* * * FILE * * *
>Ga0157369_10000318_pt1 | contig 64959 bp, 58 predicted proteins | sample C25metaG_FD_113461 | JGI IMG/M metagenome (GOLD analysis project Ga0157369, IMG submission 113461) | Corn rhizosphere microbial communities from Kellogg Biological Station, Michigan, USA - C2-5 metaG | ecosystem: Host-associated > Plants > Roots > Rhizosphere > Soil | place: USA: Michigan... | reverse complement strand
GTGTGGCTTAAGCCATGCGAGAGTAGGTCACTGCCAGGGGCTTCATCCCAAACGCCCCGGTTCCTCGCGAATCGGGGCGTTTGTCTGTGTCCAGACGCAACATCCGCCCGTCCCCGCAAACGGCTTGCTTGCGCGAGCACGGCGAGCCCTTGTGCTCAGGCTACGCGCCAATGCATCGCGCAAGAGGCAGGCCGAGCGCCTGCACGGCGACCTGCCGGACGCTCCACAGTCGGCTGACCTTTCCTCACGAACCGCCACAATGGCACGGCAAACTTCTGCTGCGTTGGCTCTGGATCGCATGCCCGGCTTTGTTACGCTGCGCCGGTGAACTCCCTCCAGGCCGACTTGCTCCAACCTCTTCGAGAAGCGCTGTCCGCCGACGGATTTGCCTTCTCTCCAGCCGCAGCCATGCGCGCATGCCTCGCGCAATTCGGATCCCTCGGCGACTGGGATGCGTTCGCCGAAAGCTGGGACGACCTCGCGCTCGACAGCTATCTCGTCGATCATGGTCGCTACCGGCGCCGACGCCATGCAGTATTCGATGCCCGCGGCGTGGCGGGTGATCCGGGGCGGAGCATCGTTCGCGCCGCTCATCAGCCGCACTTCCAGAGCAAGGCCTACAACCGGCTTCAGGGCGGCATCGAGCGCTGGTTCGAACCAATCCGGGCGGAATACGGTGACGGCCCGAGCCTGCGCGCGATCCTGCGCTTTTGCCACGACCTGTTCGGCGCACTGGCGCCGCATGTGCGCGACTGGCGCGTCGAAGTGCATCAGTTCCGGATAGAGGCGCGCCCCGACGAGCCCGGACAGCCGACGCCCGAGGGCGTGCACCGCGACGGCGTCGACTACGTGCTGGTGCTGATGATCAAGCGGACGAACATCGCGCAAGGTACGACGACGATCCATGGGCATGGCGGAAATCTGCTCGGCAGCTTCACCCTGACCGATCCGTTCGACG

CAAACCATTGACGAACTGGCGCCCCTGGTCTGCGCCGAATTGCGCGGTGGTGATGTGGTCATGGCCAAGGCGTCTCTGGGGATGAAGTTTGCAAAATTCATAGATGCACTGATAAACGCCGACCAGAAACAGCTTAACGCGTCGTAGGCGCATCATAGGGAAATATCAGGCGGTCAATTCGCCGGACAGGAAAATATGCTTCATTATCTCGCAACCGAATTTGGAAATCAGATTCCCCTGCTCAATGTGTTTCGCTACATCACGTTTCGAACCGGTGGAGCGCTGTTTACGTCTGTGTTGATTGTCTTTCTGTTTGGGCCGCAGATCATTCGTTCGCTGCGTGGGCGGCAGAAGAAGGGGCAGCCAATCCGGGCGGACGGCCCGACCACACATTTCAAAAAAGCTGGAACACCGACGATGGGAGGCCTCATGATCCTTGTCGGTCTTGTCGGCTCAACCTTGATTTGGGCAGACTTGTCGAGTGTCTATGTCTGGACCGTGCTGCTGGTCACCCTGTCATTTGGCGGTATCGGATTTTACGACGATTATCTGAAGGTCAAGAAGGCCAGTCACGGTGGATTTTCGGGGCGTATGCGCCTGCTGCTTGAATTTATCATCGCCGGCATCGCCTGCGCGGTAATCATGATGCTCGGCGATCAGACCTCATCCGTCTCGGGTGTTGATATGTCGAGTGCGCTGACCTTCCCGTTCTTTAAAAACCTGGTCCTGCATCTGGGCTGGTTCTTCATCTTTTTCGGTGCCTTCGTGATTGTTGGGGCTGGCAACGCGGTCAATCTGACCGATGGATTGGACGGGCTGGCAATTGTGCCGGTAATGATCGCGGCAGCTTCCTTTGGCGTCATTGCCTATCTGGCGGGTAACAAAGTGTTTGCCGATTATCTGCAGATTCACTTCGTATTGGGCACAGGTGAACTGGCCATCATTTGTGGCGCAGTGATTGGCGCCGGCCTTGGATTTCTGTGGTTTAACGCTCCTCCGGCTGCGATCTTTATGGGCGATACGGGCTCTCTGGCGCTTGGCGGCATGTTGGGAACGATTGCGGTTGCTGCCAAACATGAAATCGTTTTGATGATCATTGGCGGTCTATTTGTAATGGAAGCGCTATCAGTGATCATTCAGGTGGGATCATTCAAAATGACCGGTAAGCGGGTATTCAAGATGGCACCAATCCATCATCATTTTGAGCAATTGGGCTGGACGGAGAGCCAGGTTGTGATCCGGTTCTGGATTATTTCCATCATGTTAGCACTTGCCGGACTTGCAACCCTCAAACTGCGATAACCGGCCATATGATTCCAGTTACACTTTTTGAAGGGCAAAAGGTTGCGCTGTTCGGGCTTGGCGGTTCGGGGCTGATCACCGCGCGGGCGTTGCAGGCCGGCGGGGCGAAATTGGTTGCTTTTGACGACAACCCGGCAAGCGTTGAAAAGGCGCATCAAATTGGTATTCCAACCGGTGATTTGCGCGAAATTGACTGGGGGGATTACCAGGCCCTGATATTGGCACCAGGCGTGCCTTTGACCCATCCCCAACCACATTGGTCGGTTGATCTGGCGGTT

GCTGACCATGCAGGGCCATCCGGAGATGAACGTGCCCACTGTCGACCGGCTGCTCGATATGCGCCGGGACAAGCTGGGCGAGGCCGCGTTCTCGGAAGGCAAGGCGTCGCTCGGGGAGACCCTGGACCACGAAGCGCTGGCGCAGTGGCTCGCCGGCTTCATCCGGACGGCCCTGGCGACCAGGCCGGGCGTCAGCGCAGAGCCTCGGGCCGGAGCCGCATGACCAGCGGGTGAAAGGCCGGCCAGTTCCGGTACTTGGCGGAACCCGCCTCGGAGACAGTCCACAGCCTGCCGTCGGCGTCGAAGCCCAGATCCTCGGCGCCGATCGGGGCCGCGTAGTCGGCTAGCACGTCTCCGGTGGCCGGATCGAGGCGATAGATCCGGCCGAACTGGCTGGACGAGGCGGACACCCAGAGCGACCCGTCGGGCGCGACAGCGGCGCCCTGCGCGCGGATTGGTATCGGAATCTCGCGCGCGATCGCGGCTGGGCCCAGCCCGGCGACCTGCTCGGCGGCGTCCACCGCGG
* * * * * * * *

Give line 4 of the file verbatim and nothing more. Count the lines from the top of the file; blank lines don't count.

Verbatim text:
GCTGACCATGCAGGGCCATCCGGAGATGAACGTGCCCACTGTCGACCGGCTGCTCGATATGCGCCGGGACAAGCTGGGCGAGGCCGCGTTCTCGGAAGGCAAGGCGTCGCTCGGGGAGACCCTGGACCACGAAGCGCTGGCGCAGTGGCTCGCCGGCTTCATCCGGACGGCCCTGGCGACCAGGCCGGGCGTCAGCGCAGAGCCTCGGGCCGGAGCCGCATGACCAGCGGGTGAAAGGCCGGCCAGTTCCGGTACTTGGCGGAACCCGCCTCGGAGACAGTCCACAGCCTGCCGTCGGCGTCGAAGCCCAGATCCTCGGCGCCGATCGGGGCCGCGTAGTCGGCTAGCACGTCTCCGGTGGCCGGATCGAGGCGATAGATCCGGCCGAACTGGCTGGACGAGGCGGACACCCAGAGCGACCCGTCGGGCGCGACAGCGGCGCCCTGCGCGCGGATTGGTATCGGAATCTCGCGCGCGATCGCGGCTGGGCCCAGCCCGGCGACCTGCTCGGCGGCGTCCACCGCGG